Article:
XXY

16 02 2010

I recently saw what is probably one of the finest films ever made with an intersexed person as the protagonist. XXY – an Argentinian film set in Uruguay, is the story of a young girl – Alex, 15. She is born with atypical genitalia and has both breasts as well as a penis. The story revolves around her decision not to continue with hormone therapy. She is wonderfully androgynous as she moves through the film, surrounded by a group of friends and family living in a small windswept coastal town.

The adults are petty and judgemental. The children, who are discovering themselves sexually, come across as flexible young people who come to terms with their identities in a more mature way than their adult counterparts. It’s a film worth seeing, not just for the performances by Alex and her father but for the realistic way in which the whole issue of being born intersexed is dealt with by the surrounding characters: her mother who wants to get her gender reassignment surgery, her father who thinks she is perfect just that way she is, a surgeon who comes to inspect her and a group of boys who use violence to force her to show them her penis.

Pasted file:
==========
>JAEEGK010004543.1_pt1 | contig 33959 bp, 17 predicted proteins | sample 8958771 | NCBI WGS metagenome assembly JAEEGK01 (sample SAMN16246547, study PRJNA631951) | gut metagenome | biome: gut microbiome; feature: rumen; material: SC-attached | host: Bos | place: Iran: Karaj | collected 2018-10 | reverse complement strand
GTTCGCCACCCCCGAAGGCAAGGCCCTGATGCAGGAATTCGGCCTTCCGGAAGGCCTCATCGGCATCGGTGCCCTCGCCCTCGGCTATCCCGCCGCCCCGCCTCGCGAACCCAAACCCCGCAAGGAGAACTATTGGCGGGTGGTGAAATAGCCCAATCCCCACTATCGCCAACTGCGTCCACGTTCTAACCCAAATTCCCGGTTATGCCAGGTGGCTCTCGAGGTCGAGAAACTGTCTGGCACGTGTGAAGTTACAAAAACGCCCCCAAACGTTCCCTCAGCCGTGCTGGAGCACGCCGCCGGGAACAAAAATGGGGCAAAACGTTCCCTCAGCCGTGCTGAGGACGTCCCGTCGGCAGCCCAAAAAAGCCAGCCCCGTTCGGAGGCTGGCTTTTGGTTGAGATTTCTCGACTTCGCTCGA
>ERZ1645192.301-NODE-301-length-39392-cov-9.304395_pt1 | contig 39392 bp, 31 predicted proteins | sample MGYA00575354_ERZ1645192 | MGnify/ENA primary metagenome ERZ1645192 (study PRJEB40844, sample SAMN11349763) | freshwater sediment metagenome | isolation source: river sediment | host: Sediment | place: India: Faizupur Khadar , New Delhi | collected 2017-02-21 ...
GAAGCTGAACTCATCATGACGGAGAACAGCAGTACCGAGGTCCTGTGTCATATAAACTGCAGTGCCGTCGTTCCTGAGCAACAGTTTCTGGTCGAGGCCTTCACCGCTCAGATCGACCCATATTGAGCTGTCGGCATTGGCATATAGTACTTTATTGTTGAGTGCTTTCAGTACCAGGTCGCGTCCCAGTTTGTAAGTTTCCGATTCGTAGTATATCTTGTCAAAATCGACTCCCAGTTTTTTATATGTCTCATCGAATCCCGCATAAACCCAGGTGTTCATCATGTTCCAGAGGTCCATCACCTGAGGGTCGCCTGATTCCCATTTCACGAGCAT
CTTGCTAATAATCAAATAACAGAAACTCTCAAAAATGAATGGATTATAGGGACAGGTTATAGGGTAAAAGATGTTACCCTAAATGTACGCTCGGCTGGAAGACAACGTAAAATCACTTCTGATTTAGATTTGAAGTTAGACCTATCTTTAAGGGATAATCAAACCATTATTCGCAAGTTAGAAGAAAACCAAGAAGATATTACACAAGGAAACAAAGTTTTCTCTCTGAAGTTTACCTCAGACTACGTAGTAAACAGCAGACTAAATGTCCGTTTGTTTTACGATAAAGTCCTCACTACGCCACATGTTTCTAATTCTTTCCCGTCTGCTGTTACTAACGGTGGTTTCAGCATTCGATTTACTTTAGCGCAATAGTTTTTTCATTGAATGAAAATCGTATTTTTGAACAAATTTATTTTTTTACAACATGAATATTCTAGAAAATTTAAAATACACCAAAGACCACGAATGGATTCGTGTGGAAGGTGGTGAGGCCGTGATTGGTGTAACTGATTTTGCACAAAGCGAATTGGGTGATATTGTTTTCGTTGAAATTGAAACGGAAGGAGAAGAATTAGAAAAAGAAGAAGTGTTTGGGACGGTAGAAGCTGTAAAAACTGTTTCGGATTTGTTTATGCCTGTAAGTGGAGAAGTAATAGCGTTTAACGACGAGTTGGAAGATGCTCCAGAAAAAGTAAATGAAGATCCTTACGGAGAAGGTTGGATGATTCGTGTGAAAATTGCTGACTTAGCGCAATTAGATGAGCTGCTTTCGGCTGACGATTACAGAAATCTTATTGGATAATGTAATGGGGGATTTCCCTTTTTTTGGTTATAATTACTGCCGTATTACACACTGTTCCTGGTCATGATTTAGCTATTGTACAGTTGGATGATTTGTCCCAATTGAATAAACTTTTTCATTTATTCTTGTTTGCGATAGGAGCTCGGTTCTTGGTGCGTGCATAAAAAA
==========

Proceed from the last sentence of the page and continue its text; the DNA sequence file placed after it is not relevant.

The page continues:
In the end Alex triumphs. I left the theatre knowing she would decide to continue to develop as a boy even though she was brought up a girl and that her parents chose wisely by not attempting to surgically reconstruct her gender at birth or even at 15. In the end, that choice was left to the individual. The decision for genital “normalizing” surgery would be suspended until she was an adult and could decide for herself….

XXY
2007
Made in Argentina
Written and directed by Lucía Puenzo.
Starring Ricardo Darín, Valeria Bertuccelli, Inés Efron and Martín Piroyansky.

XXY has received widespread critical acclaim, winning the Critics’ Week grand prize at the 2007 Cannes film festival, as well as the ACID/CCAS Support Award. It was nominated for eight awards at the 2008 Argentine Film Critics Association Awards, winning three of these awards including Best Film, and was nominated or won awards at a number of other foreign film festivals. It was chosen to close the 2008 Melbourne Queer Film Festival. It is distributed within the UK by Peccadillo Pictures and had a short run theatrical release before being released onto DVD.

The film’s title is a reference to Klinefelter’s syndrome, also known as XXY syndrome, a condition in which males have an extra X sex chromosome. However, the main character does not display Klinefelter’s syndrome.

(Source: Wikipedia)

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One response

18 02 2010
me

i’d like to see that

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